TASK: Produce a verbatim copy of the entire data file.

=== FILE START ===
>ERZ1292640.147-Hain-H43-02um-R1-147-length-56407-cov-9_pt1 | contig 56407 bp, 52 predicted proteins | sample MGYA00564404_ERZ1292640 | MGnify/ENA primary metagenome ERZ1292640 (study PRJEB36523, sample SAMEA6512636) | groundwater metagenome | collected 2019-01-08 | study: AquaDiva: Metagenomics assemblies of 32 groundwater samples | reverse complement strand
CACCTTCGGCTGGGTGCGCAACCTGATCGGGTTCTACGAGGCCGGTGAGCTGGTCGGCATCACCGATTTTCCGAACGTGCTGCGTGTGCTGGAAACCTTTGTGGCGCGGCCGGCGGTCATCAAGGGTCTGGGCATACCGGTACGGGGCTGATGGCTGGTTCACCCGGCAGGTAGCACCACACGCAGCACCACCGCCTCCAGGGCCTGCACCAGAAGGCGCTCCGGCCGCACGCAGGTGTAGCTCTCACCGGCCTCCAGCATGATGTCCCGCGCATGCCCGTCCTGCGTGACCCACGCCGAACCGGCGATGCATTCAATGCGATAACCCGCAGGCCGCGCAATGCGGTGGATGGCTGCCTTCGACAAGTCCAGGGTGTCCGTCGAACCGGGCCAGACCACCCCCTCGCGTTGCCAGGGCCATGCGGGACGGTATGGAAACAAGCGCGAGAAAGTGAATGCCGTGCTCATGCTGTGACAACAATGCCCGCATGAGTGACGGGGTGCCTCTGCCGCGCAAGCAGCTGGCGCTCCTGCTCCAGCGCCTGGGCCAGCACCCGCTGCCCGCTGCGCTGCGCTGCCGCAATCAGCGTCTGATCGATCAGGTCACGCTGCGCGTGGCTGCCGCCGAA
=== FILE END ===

>ERZ1292640.147-Hain-H43-02um-R1-147-length-56407-cov-9_pt1 | contig 56407 bp, 52 predicted proteins | sample MGYA00564404_ERZ1292640 | MGnify/ENA primary metagenome ERZ1292640 (study PRJEB36523, sample SAMEA6512636) | groundwater metagenome | collected 2019-01-08 | study: AquaDiva: Metagenomics assemblies of 32 groundwater samples | reverse complement strand
CACCTTCGGCTGGGTGCGCAACCTGATCGGGTTCTACGAGGCCGGTGAGCTGGTCGGCATCACCGATTTTCCGAACGTGCTGCGTGTGCTGGAAACCTTTGTGGCGCGGCCGGCGGTCATCAAGGGTCTGGGCATACCGGTACGGGGCTGATGGCTGGTTCACCCGGCAGGTAGCACCACACGCAGCACCACCGCCTCCAGGGCCTGCACCAGAAGGCGCTCCGGCCGCACGCAGGTGTAGCTCTCACCGGCCTCCAGCATGATGTCCCGCGCATGCCCGTCCTGCGTGACCCACGCCGAACCGGCGATGCATTCAATGCGATAACCCGCAGGCCGCGCAATGCGGTGGATGGCTGCCTTCGACAAGTCCAGGGTGTCCGTCGAACCGGGCCAGACCACCCCCTCGCGTTGCCAGGGCCATGCGGGACGGTATGGAAACAAGCGCGAGAAAGTGAATGCCGTGCTCATGCTGTGACAACAATGCCCGCATGAGTGACGGGGTGCCTCTGCCGCGCAAGCAGCTGGCGCTCCTGCTCCAGCGCCTGGGCCAGCACCCGCTGCCCGCTGCGCTGCGCTGCCGCAATCAGCGTCTGATCGATCAGGTCACGCTGCGCGTGGCTGCCGCCGAA